B loom’ is about Time or, rather, the suspension of our conventional sense of musical Time… The solo English horn plays bass notes from which chords bloom and rise up through the ensemble. ‘Bloom’ is a series of short sections, each of which is characterized by a specific texture. The English horn is either the prominent solo voice in the texture, or it becomes the lead voice in shaping the sound of the ensemble… ‘Bloom’ ends with a giant canonic chorale, which gradually reduces texturally until all that’s left are the double-reed instruments. This gradually thins out until the last thing we hear is the solo English horn—an ending that reminds us of—but isn’t exactly like—the opening.”E ven the sound of the word ‘Bloom’ is evocative—there’s an onomatopoietic rightness to it that we eagerly concur with after, say, only a minute or two into the piece. The world premiere of this composition by Marti Epstein for English horn and wind ensemble was performed by the Boston Conservatory Wind Ensemble on Tuesday evening this week, in the small recital hall of Boston Conservatory at 31 Hemenway, with Eric Hewitt conducting.
Marti Epstein, program notes.
R obert Sheena, principal English horn with the BSO, was the featured soloist. Besides his BSO duties, Sheena is presently on-faculty with the Boston Conservatory, Boston University, New England Conservatory, and the Longy School of Music.
S heena’s treatment of the blossoming, organic phrases in ‘Bloom’ was expansive yet terse. In a work that is permissive of prolixity by the soloist, Sheena’s phrasing and dynamics were elegant, suggestive more than demonstrative—economical. The polyphonic ‘builds’ that Epstein refers to in her program notes—swelling and shrinking, ebbing and flowing—are a novel kind of canonical pattern. Rather than canonical forms that have more or less crisp, decidable beginnings and endings or cyclical structure, the canonical ‘builds’ in ‘Bloom’ involve non-deterministic propagation of musical thoughts or concepts between the soloist and the various sections in the ensemble.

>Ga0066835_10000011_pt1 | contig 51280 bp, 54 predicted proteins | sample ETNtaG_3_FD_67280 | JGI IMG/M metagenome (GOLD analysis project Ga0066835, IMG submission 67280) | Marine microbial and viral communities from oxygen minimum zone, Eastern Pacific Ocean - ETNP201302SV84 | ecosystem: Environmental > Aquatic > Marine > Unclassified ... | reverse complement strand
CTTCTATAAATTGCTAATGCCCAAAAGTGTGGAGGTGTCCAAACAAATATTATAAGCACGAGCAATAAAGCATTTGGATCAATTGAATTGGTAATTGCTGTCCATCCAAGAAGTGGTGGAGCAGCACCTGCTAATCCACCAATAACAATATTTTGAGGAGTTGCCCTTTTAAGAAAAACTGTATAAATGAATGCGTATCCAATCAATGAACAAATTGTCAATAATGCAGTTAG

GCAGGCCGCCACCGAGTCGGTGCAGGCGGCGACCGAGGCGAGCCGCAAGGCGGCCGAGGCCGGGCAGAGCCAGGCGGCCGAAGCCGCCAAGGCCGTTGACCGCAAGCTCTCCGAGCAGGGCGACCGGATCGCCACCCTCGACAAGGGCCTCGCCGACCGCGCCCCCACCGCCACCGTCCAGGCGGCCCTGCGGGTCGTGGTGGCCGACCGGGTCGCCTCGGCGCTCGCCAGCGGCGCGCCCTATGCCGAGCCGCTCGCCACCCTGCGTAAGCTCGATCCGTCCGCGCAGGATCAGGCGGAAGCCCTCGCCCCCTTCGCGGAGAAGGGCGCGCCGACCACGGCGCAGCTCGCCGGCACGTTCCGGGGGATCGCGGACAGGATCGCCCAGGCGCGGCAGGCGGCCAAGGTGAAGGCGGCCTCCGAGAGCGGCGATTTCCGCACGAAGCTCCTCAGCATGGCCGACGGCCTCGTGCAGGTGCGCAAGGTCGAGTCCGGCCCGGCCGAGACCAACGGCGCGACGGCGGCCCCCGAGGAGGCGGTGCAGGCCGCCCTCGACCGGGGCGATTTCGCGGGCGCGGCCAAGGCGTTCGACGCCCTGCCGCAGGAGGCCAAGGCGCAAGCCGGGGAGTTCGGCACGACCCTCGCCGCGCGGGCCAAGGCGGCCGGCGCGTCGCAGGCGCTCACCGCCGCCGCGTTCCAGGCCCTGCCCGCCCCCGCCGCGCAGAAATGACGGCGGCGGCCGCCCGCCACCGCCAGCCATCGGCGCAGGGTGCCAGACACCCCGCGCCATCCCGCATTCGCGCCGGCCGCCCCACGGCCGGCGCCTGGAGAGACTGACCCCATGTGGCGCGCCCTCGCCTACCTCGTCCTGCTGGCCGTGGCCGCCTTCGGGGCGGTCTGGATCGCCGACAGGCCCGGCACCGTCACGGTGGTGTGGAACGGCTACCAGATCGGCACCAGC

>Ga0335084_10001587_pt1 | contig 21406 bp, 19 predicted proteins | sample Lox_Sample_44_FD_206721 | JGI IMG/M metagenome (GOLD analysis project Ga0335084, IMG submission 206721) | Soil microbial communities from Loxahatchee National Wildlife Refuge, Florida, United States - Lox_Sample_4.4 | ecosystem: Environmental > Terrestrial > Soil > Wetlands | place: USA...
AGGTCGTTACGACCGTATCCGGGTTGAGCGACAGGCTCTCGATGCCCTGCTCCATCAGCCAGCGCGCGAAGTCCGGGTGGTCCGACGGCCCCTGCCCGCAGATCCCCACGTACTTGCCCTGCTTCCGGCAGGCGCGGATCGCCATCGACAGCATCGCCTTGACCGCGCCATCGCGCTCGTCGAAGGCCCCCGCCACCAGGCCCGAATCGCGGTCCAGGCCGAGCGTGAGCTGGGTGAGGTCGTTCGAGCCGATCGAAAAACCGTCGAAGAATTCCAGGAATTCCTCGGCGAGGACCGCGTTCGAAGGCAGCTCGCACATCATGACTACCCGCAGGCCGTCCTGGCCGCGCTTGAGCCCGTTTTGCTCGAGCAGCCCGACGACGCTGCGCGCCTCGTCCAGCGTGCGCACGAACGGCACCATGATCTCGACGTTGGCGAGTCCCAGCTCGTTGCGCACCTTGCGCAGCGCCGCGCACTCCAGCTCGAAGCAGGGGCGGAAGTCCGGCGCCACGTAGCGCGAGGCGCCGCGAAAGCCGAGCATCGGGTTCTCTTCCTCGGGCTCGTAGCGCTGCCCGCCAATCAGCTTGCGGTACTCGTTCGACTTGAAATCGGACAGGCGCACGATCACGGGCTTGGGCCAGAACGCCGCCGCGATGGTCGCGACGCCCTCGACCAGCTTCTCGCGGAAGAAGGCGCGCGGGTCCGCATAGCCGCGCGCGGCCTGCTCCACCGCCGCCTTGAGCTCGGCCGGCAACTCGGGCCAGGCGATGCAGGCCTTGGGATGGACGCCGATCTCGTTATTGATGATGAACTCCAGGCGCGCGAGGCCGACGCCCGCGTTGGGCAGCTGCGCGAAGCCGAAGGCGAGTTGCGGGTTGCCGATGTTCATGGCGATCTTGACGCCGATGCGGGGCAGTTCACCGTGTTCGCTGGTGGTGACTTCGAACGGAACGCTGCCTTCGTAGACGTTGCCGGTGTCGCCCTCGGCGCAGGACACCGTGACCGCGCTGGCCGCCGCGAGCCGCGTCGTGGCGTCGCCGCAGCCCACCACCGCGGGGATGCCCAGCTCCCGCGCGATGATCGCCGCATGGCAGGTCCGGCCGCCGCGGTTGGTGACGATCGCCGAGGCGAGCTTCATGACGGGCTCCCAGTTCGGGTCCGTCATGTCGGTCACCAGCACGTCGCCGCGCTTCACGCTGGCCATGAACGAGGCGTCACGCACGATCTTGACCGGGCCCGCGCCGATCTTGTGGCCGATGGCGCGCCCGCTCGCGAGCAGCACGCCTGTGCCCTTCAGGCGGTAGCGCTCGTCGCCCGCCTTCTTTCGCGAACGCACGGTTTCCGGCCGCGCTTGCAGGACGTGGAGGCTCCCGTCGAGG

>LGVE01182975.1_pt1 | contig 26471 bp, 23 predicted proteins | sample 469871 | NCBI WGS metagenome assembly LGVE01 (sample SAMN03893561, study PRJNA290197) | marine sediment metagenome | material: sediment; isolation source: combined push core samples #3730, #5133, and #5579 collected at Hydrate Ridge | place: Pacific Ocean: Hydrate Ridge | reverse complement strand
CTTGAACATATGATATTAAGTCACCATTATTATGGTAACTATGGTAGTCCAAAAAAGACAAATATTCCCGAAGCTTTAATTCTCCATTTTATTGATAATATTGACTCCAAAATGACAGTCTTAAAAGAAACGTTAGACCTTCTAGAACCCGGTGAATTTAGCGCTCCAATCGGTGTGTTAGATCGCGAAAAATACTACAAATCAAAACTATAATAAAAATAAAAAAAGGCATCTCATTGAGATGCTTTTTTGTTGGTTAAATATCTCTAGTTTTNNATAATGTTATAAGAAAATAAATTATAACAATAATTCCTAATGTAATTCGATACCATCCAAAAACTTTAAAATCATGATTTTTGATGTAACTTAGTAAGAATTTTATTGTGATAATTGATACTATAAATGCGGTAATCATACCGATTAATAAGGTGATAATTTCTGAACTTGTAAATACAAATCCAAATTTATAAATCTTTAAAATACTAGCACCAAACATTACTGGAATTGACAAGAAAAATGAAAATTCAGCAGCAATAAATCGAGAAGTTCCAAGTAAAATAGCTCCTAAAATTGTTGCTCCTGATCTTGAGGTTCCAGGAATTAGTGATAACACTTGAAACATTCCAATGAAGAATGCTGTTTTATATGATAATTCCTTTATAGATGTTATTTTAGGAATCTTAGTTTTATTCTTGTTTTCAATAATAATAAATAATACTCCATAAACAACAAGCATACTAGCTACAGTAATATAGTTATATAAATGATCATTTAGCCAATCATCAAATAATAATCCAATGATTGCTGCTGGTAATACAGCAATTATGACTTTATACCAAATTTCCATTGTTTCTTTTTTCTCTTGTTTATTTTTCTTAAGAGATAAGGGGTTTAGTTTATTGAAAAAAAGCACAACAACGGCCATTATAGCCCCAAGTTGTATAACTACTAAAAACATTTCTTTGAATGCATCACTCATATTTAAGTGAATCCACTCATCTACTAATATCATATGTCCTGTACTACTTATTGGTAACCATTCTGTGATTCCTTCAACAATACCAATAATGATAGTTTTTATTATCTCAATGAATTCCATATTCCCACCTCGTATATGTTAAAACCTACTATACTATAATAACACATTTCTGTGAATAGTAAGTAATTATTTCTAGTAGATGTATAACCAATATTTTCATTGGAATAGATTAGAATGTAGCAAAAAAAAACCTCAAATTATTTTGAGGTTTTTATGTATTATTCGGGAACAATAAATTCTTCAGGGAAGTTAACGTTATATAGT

T ime-lapse photography/cinematography of a bed of flowers opening and closing may have been the nominal motivation that inspired Epstein to compose this piece, but the physical and logical correspondences/parallels do not stop there. For example, there are gene-expression and receptor-signalling processes in biology that have closely analogous spatial features and time-oriented kinetics. So, as I sat enthralled with the performance last night I began to think, not so much about the provenance of the imagery that Epstein gave us, but thought instead of meta-concepts—how this piece is constructed, why these waves of sound propagating from section to section work the magic that they do [on us humans? on birds, dogs, whales, cicadas and other musical species?], and the ontology of the concepts underlying the musical structure and processes of ‘Bloom’.
T he English horn, of course, is fundamental to this ontology or world-view. Yes, Sheena’s realization of the part is economical, eschewing anything more than the minimum necessary, never to ‘comment’ on anything (any concept implied by the score) that should be self-evident or obvious to any thinking performer/listener. His refraining from dilatory interpretations makes Time itself more precious—a feature that is consistent with Epstein’s reverence for Sibelius ... Time made to stand still, Time stilled by Music.
B ut my saying this may seem to give too much emphasis to Sheena’s particular choices or Hewitt’s conducting or other performance details. Rather, the preciousness of Time inheres in the composition that Epstein has devised, and in her choice of English horn for the main character/protagonist.
W hat I mean is, not all instruments’ characters are created ‘equal’. The English horn’s distinctive timbre is a lucky endowment—it has an architecture (and a high double-reed back-pressure) that enables it to be ‘terser’ than most instruments are disposed to be.
A writer [musician] is someone for whom writing [musicking] is more difficult [risky; momentous; tight-rope-like] than for other people.”T he ebbing and flowing of the canonical structures—the contagious crescendos and decrescendos among the sections—reminded me of the aurora borealis… its dancing, shimmering colored curtains of light in the northern night sky… Reminded me, too, of the Belousov-Zhabotinsky reaction or other autopoietic/morphogenetic integro-differential Reaction-Diffusion equations in chemistry... Or, if Time is standing still, then maybe it’s like the birth of a nebula—something celestial, galactic. Yes, ‘Bloom’ seemed to me more celestial than botanical…